How-To: Two Airports, One Network

Technology moves at a very fast pace. Products are continually updated with new features, and the prices keep dropping as cheaper manufacturing methods become a reality. However, purchasing a new product doesn’t always mean ditching the older one.

In my case, the updated product is the Airport Extreme Base Station with gigabit ethernet. I have used a D-Link wired router in conjunction with an Airport Express base station ever since I got into the wireless networking game, and when Apple came out with the new wireless N router, I knew it was time to upgrade. That got me thinking about what I could do with my older wireless G based Airport Express. As soon as I got my iPod touch, its fate was sealed: both routers would share my network to all areas of my house (I decided to ignore the Wireless N feature of the Extreme so that my iPod could join). But how?

After looking around for a while, I have the solution, and present that here so that others may benefit.

Set up the main base station

You may have heard of WDS before, probably in the fine print of an instruction manual. WDS — or wireless distribution system — allows multiple access points to share the same network and internet connection over a much wider area when compared to single systems. This tactic is often used on university campuses for complete property coverage. It has been a feature of every Airport Extreme model since they first came on the market, and it can only be used with other Airport routers.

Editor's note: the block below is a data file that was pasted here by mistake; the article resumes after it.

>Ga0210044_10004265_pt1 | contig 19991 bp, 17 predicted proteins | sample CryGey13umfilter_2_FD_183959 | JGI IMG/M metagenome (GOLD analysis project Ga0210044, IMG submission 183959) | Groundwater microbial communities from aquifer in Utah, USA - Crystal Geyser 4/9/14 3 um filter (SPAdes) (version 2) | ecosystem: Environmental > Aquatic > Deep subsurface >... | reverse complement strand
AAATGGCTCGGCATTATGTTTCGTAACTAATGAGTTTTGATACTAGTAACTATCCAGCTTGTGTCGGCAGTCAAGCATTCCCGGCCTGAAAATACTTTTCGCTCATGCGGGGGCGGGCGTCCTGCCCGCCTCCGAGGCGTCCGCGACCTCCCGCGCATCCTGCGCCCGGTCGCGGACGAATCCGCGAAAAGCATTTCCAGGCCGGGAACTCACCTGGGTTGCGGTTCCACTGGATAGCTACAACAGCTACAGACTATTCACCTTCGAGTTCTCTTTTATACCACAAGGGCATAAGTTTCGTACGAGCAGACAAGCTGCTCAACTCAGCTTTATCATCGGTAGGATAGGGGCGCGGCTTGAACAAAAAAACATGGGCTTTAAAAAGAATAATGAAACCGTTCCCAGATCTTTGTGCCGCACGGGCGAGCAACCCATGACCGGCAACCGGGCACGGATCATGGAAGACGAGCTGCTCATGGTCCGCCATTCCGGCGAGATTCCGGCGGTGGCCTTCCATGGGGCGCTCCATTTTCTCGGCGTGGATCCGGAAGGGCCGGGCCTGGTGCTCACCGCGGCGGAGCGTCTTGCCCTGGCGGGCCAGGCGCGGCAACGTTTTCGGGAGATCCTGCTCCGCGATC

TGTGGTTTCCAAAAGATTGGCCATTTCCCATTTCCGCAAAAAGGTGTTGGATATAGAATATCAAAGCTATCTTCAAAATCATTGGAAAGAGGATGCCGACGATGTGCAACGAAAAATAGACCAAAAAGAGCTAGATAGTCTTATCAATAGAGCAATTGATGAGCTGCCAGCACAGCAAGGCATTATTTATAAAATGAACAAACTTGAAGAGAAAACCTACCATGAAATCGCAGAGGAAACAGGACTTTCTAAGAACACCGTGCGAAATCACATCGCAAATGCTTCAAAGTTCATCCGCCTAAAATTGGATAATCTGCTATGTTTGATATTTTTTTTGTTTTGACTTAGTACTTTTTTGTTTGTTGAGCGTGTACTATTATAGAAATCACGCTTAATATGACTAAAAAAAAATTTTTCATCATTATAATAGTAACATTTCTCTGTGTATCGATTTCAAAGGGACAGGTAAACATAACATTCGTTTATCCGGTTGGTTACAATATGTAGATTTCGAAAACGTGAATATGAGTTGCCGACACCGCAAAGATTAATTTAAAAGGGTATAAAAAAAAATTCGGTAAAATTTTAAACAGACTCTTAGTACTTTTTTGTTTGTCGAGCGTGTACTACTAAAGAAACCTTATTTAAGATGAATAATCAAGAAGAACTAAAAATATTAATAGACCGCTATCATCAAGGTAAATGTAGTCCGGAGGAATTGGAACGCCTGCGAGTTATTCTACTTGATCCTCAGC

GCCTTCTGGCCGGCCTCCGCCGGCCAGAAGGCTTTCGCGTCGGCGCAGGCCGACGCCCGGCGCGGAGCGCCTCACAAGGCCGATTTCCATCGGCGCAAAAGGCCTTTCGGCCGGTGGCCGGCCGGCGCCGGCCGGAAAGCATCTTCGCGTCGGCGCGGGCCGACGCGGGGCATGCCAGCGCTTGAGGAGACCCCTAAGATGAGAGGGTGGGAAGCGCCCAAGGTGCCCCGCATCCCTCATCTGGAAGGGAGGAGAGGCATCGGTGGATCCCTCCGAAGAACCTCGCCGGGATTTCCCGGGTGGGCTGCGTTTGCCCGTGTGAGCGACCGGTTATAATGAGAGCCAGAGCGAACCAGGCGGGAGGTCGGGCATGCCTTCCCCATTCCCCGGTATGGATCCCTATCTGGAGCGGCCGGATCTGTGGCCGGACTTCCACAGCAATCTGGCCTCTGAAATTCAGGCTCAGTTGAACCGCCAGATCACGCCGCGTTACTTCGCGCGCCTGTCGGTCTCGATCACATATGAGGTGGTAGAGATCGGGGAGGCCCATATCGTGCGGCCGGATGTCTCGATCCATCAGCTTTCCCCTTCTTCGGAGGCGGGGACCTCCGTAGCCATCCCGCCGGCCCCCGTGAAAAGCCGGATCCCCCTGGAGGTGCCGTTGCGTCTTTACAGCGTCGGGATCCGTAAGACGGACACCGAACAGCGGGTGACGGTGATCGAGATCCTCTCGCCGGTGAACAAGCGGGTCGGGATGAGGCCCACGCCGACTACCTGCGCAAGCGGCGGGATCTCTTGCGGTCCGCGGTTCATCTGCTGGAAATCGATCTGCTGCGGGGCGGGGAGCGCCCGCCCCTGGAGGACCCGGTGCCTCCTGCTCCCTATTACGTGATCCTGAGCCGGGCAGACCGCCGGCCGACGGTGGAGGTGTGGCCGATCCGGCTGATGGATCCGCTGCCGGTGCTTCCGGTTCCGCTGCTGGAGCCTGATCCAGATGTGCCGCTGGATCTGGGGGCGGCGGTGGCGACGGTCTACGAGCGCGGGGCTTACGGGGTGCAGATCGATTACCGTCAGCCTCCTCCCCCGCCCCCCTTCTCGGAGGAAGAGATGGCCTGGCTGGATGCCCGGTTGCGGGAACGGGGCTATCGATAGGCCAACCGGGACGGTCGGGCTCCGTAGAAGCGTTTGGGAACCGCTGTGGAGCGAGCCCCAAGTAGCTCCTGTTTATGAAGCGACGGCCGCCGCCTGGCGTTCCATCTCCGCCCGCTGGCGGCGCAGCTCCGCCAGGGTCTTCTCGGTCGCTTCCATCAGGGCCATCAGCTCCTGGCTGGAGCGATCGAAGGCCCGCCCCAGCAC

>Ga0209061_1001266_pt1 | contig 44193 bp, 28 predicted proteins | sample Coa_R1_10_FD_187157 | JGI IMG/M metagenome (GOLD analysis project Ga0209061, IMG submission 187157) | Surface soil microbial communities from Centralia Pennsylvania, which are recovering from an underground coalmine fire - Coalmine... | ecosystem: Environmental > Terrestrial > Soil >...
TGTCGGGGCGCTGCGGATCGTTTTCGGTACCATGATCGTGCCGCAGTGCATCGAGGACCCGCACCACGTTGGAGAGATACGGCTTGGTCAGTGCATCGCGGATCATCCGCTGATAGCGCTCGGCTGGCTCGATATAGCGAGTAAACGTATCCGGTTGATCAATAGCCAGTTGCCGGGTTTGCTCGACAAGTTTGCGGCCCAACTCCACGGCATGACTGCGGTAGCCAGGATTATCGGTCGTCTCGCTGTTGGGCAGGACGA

To set up the main base station, you likely only need to make one change to your current setup. With Airport Utility (Applications/Utilities) open to the Wireless tab, you will see the box Allow this network to be extended, which needs to be checked. Once you save the settings and restart the router, you will see a new tab called WDS. That’s it for the main station, now you can set up the remote access point.

Set up the remote station

With my particular setup, I’m using an Airport Extreme and Airport Express, but any combination of Airport stations are acceptable, as long as they are using the same frequency (A, B, G, N, etc).

The easiest method for configuring this remote station is to reset it to factory defaults. For instructions about your particular model, have a look at Apple’s instructions for the Extreme, with links to the other stations. Most require you to simply hold the reset button while the station is plugged in.

With the base station reset to factory defaults, you will notice a new wireless network called Apple Network xxxxx. This is the remote station, and you will need to join this network before configuring the router.


Open the Airport Utility while on this network, and you will be able to use the Setup Assistant to do the dirty work, which I have found to be much more efficient than doing it manually.

The rest of the setup can be accomplished by following the assistant and inputting the correct options. The screens appear as follows:

  • 1. Base Station details
  • 2. Wireless network condidtions – choose I have a wireless network and want to add another base station
  • 3. I want this router to wirelessly join my current network
  • 4. Extend the range of my Airport Extreme network
  • 5. Choose your original network from the dropdown menu
  • 6. Automatically find the original base station’s address


When the Assistant has completed the setup and restarted the routers, you should see both base stations inside 1 Airport Utility window — much like the photo above. Both routers will show Participate in a WDS network in the Wireless panel.

There you go. Now you can hang on to that early base station and create a network that covers more area than either could do on their own.

Leave a Reply

Posted by: YourDesktop on